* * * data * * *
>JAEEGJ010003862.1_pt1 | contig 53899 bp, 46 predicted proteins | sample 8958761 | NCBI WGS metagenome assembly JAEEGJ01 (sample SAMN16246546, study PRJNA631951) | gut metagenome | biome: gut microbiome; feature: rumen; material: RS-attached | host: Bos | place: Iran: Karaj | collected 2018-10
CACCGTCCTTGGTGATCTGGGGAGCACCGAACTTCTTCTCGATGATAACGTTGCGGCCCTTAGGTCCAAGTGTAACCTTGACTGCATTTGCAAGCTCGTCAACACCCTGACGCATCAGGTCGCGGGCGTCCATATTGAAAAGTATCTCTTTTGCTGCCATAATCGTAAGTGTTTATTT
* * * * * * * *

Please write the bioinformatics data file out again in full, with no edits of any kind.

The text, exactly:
>JAEEGJ010003862.1_pt1 | contig 53899 bp, 46 predicted proteins | sample 8958761 | NCBI WGS metagenome assembly JAEEGJ01 (sample SAMN16246546, study PRJNA631951) | gut metagenome | biome: gut microbiome; feature: rumen; material: RS-attached | host: Bos | place: Iran: Karaj | collected 2018-10
CACCGTCCTTGGTGATCTGGGGAGCACCGAACTTCTTCTCGATGATAACGTTGCGGCCCTTAGGTCCAAGTGTAACCTTGACTGCATTTGCAAGCTCGTCAACACCCTGACGCATCAGGTCGCGGGCGTCCATATTGAAAAGTATCTCTTTTGCTGCCATAATCGTAAGTGTTTATTT